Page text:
6. In my opinion, Vice does some cool stuff in terms of branding and not being afraid to try some stuff that's a little weird by conventional standards, but... Some of the marketing walks and maybe crosses the line. "Engineered in Germany" is a good place to start. Define "engineering". As I've joked on NPG, if I call my local pizza place and tell them what I want on a pie, did I engineer a pizza or simply order it to spec? That brings me to Fused Urethane and the new dimple design. Consider this highly educated speculation based on the realities of the market. Like other DTC brands, Vice is having trouble maintaining inventory. As we all know by now, golf is super-hot so demand is outpacing supply for everyone. With small-to-mid sized golf companies, those issues are compounded by the realities of the ball market, namely, the big boys get the priority and whether we're talking about Snell and Nassau or Vice and Foremost, the big boy is TaylorMade. That's especially true as Foremost does the core and mantle production for TP5/TP5x. So what I think is happening is that Vice is struggling to get inventory from its primary supplier and to offset that, it's having a *new* ball with 344-dimples and a Fused Urethane cover made somewhere else. Every indication is that the ball itself is being produced by Feng Tay. They manufacturer RZN balls, the Mizuno RB Tour stuff, and countless stuff you've never heard of. Feng Tay is pretty good, but definitely a step-down from Foremost. Why take a quality hit unless you absolutely have to? Better margins perhaps. The *new* dimple pattern is almost assuredly the same one found on the RZN balls, and - if you feel like trucking trucking to your local Walmart - the Spalding tour balls too. I wouldn't be shocked if the new Vice is similar to the Spalding Tour. Regarding Fused Urethane - it's highly unlikely that Feng Tay has made a consequential material breakthrough during COVID. Possible, but unlikely - and you can bet your house that nobody in Germany developed a new urethane process. The very high probability is that "Fused Urethane" is Vice-speak for injection molded TPE. Plus or minus a patent here or there it's the same process currently used by Bridgestone, Callaway and a bunch of others. It's only noteworthy because Foremost is a cast urethane provider so it's a fundamentally different way of putting covers on balls. Cast vs. injection molding from an advantage standpoint is one of those things where it depends on who you ask - and you'll definitely get quite a bit of 'we do it better than the other guys using a similar process', but the guys I know who source from multiple factories tend to favor cast. Probably nothing most golfers would notice or care about one way or the other, but it is what it is. Make of it what you will, but this doesn't look like reinventing a wheel so much as it does finding somebody who already has a wheel to sell you.
  7. Exactly this. This stuff drives me bonkers, so let me lay it out for everyone. Anyone who is testing golf balls on a camera based launch monitor and doesn't provide any sort of disclaimer about the fact that downrange numbers are, at best, estimates, either doesn't understand the capabilities of their tools, or isn't vested in providing an accurate picture to their audience. The more significant the difference in the dimple pattern, the less reliable the info is. For my money, the GC Quad is the best launch monitor on the planet. In our indoor test environment, nothing comes close (we can talk about radar's inability to accurately and repeatedly capture spin axis tilt in limited flight environments some other time), but it doesn't mean it's perfect. Like anything project around the house, it's important you understand your objective, and choose the right tools accordingly. When it comes to testing golf balls, Quad remains outstanding for capturing the data that's generated within the first milliseconds of flight. Ball speed, launch angle, azimuth (starting direction/horizontal launch angle), spin rate, and axis tilt are the ones I would be looking at for a ball test. When the ball is the key variable, you need to be really aggressive in how you define outliers, and of course, being really aggressive in what you remove means that with human testers, you need to hit a significant number of shots to give you enough data to work with. Peak Height, Carry, Descent Angle, Roll, total distance, and yup...Offline too, WHEN THE BALL IS THE VARIABLE and you're only capturing the initial launch, extrapolating carry, descent, total, roll, etc. differences of two different models with two entirely different dimple patterns, is no more than a semi educated guess (and the less alike the dimple, the less educated it becomes. Ball Speed, Launch Angle(s), Spin, and Axis Tilt that's what you get when the balls are different. That's perfect for Most Wanted and our lab testing because the ball isn't the variable. It's fine...even preferable to normalize downrange performance. One of our objectives is to eliminate every variable that we can. Anyway... Back to the point at hand...the Quad captures what I suppose is like an initial flight plan. It tells you what the ball happened at launch and provides a normalized view of what *should* happen the rest of the way. What it doesn't do is tweak its algorithms based on specific dimple characteristics, and it sure is hell can't detect when there's a critical defect in that pattern. There are two primary things to consider at this point, and both are related to the dimple pattern. First, let's consider the worst case scenario. Call it uneven dimpling. Whether that's from sloppy paint or where the factory inexplicably pieced together two different cover designs (it happens). In the real world, these problems would likely manifest in the offline number and would be visible over the full flight, but, and this is the important piece of it, there's be nothing in the launch data to provide any evidence of an issue. Since aero issues don't typically manifest at impact, the flight would look normal on a camera-based system. Now let's simply consider general differences or ENHANCEMENTS in aero performance over a generation or two of balls. There are fundamentally good dimple designs, fundamentally bad ones, and others that are optimized for one ball design but get used on a tons of different designs (the popular foremost dimple is a good example here - works better on 3-piece balls than 4-piece). Another great example was the original Kirkland 3-piece. In indoor tests its almost indistinguishable from a Pro V1. It spins a bit more, but otherwise... Test it with a robot, outdoors, and man...the deficiencies of the dimple pattern are glaring. A hint of wind destroys hit. I use this example because it brings the point of this conversation home. Lift (initial launch performance) is similar. Drag (what happens once the ball is in the air) is worlds apart. This is what gets obscured when the wrong tool is chosen for a ball test. Since the advent of the solid core ball, compression rules haven't much changed. A firmer ball is a faster ball. Any kid who hit both a baseball and a tennis ball with a bat fundamentally understands this...even if he hasn't thought about it in terms of golf ball performance. Likewise, the rules of spin haven't changed either. You want more spin, put a soft layer over a hard one. Want less spin, put a harder layer over a soft one. That's your simple explanation of why soft core balls (particularly 2-piece models) don't spin around the green. That leaves the cover and more specifically the aerodynamics. It's the least understood aspect of ball design, but it's likely where there's been the greatest evolution over the last decade or two, drag coefficients, the Magnus (and reverse Magnus effect), that sort of stuff are likely where the greatest opportunities remain. Ultimately, what we're talking about is stability of flight So yeah...comparing a decades old ball against a new ball, I suppose, makes for a fun read, but when you're methodology is fundamentally incapable of capturing the most significant changes over those decades, you're basically just blowing smoke to get clicks. I'd also add that golf balls have a shelf life and testing anything more than a few years is also dicey.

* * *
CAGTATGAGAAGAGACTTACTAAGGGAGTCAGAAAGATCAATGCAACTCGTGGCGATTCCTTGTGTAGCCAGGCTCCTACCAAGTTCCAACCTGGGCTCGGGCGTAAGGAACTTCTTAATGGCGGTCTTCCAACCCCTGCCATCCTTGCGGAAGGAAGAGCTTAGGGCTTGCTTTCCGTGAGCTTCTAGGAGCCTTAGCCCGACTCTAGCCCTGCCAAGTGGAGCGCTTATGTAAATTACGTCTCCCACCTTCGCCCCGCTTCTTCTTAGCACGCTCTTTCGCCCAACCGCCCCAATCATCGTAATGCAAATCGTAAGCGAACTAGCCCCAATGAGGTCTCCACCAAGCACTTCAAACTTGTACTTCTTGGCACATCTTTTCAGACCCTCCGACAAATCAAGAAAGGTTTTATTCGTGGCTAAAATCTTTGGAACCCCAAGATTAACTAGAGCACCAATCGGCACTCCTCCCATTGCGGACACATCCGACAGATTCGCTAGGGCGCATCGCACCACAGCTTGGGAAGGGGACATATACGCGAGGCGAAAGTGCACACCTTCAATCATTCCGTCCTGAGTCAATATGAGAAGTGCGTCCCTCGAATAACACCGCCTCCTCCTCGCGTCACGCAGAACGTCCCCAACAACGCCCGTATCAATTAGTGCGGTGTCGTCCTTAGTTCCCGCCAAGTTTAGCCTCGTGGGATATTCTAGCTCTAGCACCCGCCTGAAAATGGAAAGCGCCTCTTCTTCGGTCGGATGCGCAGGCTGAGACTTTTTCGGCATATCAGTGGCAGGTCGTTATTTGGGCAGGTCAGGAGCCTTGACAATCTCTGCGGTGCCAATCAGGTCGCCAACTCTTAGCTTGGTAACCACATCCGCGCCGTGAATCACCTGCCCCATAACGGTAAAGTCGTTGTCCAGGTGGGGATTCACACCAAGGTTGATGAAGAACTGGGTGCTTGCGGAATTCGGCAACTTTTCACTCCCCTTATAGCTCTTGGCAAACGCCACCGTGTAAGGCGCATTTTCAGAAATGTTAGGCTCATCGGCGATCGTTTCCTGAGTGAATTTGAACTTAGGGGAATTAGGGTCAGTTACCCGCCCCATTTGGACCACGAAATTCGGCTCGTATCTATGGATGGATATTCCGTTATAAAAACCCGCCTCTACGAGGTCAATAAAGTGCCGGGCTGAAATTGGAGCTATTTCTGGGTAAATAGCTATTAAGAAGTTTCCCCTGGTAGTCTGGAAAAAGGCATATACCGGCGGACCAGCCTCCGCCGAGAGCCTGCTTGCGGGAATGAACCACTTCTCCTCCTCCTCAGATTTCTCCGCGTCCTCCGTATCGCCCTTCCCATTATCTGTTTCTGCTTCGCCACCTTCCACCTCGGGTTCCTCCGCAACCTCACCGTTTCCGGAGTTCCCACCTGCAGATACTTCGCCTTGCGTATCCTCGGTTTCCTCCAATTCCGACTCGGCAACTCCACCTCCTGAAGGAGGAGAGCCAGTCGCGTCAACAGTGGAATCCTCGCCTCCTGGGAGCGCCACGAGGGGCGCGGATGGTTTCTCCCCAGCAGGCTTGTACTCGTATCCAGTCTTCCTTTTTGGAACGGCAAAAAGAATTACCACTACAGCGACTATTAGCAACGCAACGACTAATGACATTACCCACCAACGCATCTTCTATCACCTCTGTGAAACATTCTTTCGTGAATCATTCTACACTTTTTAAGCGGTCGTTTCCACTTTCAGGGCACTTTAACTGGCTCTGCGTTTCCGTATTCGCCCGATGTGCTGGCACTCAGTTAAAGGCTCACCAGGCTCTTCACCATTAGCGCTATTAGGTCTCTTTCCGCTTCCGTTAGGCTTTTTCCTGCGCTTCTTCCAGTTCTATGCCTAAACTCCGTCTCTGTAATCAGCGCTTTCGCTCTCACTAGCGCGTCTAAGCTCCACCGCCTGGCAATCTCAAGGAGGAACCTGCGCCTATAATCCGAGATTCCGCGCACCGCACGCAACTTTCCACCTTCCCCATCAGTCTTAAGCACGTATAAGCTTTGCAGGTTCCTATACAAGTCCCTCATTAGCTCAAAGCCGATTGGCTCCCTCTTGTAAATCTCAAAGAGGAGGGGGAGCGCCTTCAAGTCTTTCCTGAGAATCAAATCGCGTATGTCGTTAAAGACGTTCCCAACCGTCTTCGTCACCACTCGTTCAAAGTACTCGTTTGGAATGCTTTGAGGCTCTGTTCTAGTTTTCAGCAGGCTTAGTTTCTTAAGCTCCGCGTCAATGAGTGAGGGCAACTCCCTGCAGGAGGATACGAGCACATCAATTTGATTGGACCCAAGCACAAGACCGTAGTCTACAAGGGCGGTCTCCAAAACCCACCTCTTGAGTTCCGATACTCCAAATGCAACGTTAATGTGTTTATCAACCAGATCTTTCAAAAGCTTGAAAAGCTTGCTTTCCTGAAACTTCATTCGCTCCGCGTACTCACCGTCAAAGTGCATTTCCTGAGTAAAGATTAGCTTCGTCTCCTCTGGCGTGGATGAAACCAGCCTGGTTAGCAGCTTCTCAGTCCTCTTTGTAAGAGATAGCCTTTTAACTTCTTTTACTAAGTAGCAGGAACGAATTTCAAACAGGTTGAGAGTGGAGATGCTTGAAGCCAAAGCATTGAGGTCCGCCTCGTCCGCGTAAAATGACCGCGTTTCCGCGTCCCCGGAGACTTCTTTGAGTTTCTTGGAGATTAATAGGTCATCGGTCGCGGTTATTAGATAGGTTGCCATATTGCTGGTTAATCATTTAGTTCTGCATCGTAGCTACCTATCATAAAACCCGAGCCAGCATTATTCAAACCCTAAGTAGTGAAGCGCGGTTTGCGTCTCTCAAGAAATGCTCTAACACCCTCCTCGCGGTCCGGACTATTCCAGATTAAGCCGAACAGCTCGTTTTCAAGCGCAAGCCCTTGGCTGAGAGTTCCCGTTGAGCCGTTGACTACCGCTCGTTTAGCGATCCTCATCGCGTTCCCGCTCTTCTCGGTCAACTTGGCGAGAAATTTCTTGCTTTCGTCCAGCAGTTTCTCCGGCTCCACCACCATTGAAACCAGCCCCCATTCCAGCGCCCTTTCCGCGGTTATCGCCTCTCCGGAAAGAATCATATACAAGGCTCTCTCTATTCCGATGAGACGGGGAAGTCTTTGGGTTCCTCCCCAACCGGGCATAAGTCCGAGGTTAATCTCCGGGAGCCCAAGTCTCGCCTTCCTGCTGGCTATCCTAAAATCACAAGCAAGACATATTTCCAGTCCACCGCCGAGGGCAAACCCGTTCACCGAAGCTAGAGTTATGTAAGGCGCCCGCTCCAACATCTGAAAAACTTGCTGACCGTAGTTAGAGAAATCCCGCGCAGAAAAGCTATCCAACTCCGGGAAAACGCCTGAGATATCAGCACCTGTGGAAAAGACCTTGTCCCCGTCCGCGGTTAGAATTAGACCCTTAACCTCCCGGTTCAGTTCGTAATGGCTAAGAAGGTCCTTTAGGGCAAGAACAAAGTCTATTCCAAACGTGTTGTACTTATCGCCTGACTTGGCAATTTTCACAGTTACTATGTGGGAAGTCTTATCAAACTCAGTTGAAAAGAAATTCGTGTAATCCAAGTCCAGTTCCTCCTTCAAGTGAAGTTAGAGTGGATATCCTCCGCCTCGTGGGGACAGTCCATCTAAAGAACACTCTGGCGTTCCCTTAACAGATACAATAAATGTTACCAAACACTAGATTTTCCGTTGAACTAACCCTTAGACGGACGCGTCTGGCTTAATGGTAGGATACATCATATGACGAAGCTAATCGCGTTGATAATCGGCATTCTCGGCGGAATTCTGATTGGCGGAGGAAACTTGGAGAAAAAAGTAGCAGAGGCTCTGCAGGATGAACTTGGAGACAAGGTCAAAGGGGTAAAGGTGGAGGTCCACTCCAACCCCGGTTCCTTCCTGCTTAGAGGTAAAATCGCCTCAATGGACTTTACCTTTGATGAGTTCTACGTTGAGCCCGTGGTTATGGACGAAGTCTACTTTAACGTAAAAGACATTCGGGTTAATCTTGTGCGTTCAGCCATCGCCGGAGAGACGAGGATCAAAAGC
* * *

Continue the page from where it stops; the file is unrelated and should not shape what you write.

8. Hi Tony.  I don't have a Twitter account, but in answer to your question as to which other balls should be tested in the first 10, how about MaxFli Tour or Tour X?  Great info, thanks for pulling this together.

  9. Much to my dismay, the number of media kits sent out by manufacturers each year has declined precipitously in recent times. Too bad, I love a good media kit, so it was nice to get this little Bag of Swagger from TaylorMade to celebrate/promote last Friday's launch of the TP5/TP5x PIX 2.0, golf balls. What you see is what you get - a dozen balls, a PIX themed squishy ball, an insulated mug (that my wife will steal), and a Sleeve of Swagger koozy. Driver head not included.
  10. Cobra sent out a media kit for the new Speedzone drivers (full story: here). As seems to be the case lately, I was traveling when it arrived, but I shot some photos today, primarily so you could see the difference in the shape/footprint of the standard model and the Xtreme. I also was messing with some lightroom presets and inadvertently transformed the version into the white, so you get a reasonable idea of what that one looks like too.